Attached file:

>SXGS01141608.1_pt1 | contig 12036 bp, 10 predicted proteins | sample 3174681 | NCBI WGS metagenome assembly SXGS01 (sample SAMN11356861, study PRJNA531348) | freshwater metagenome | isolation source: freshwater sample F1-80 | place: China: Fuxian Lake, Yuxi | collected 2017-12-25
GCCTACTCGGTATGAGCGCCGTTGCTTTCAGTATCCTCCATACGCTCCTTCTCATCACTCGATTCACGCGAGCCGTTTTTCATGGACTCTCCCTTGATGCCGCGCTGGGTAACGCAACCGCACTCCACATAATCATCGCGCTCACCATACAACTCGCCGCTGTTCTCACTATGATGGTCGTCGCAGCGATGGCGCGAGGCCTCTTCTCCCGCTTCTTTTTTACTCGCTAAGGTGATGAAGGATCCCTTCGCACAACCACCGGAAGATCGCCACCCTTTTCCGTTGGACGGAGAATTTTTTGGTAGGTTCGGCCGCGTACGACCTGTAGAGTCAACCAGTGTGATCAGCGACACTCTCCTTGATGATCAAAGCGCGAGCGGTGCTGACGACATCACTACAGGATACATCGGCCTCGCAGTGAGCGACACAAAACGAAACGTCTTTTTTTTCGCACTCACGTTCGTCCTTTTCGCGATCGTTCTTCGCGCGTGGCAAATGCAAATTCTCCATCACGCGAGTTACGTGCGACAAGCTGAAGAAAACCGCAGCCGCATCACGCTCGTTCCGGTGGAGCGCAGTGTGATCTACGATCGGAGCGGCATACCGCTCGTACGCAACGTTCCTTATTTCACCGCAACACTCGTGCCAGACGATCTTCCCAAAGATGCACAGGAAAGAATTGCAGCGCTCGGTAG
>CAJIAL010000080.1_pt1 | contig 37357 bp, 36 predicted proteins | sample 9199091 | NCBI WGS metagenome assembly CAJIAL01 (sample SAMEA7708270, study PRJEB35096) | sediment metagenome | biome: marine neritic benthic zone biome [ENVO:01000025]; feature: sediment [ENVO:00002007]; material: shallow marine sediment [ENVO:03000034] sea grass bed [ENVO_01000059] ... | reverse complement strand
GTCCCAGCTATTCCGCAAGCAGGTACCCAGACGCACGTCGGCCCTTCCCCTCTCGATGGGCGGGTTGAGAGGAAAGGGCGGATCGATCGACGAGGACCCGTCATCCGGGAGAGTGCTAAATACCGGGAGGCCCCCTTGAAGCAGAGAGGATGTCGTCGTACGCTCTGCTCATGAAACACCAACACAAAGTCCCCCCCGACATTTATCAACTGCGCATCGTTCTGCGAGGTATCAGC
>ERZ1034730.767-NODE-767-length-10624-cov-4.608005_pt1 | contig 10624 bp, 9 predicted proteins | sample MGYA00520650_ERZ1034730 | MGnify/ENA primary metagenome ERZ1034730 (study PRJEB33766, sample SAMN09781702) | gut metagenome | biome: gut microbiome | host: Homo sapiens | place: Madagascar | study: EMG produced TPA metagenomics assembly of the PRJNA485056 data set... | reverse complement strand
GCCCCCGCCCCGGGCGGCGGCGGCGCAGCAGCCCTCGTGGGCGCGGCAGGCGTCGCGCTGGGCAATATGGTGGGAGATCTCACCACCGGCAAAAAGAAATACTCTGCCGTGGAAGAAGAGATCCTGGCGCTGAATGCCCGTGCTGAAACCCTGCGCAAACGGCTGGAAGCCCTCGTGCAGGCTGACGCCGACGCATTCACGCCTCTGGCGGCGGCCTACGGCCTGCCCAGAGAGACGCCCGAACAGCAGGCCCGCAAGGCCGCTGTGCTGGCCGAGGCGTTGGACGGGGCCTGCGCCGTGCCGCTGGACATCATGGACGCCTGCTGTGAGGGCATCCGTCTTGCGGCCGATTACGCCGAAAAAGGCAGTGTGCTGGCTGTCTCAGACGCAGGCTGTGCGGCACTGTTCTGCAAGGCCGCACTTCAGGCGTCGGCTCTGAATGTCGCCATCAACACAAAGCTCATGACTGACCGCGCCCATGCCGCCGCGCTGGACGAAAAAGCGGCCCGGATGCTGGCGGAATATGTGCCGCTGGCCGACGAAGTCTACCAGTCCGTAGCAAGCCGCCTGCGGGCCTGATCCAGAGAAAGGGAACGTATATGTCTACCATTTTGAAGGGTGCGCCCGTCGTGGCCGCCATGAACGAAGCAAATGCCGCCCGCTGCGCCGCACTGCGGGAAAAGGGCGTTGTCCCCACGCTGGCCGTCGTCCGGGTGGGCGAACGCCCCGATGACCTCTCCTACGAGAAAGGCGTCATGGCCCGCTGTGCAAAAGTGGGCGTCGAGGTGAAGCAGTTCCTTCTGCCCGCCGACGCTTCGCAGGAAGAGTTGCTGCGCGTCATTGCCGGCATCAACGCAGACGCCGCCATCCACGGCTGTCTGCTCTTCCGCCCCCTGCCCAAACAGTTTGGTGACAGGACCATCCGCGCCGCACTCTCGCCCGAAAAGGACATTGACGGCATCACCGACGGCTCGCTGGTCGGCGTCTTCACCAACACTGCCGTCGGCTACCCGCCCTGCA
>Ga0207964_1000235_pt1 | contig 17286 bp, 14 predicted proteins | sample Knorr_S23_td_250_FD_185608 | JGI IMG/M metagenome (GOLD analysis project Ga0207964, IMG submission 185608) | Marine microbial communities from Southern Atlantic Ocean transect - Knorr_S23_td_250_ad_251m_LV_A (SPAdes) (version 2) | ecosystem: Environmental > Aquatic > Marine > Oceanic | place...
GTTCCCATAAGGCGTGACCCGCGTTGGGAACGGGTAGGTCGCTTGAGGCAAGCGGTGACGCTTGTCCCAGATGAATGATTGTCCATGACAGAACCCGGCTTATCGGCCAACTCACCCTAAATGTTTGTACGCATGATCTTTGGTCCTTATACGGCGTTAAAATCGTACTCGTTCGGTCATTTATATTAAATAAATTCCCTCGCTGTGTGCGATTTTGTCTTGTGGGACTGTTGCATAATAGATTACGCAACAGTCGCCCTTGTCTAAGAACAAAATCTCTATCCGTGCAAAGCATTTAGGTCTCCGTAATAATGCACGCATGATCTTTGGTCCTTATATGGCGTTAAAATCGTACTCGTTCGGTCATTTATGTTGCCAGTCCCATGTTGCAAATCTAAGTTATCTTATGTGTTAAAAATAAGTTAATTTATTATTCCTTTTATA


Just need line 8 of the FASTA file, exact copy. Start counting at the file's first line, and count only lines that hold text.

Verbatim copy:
GTTCCCATAAGGCGTGACCCGCGTTGGGAACGGGTAGGTCGCTTGAGGCAAGCGGTGACGCTTGTCCCAGATGAATGATTGTCCATGACAGAACCCGGCTTATCGGCCAACTCACCCTAAATGTTTGTACGCATGATCTTTGGTCCTTATACGGCGTTAAAATCGTACTCGTTCGGTCATTTATATTAAATAAATTCCCTCGCTGTGTGCGATTTTGTCTTGTGGGACTGTTGCATAATAGATTACGCAACAGTCGCCCTTGTCTAAGAACAAAATCTCTATCCGTGCAAAGCATTTAGGTCTCCGTAATAATGCACGCATGATCTTTGGTCCTTATATGGCGTTAAAATCGTACTCGTTCGGTCATTTATGTTGCCAGTCCCATGTTGCAAATCTAAGTTATCTTATGTGTTAAAAATAAGTTAATTTATTATTCCTTTTATA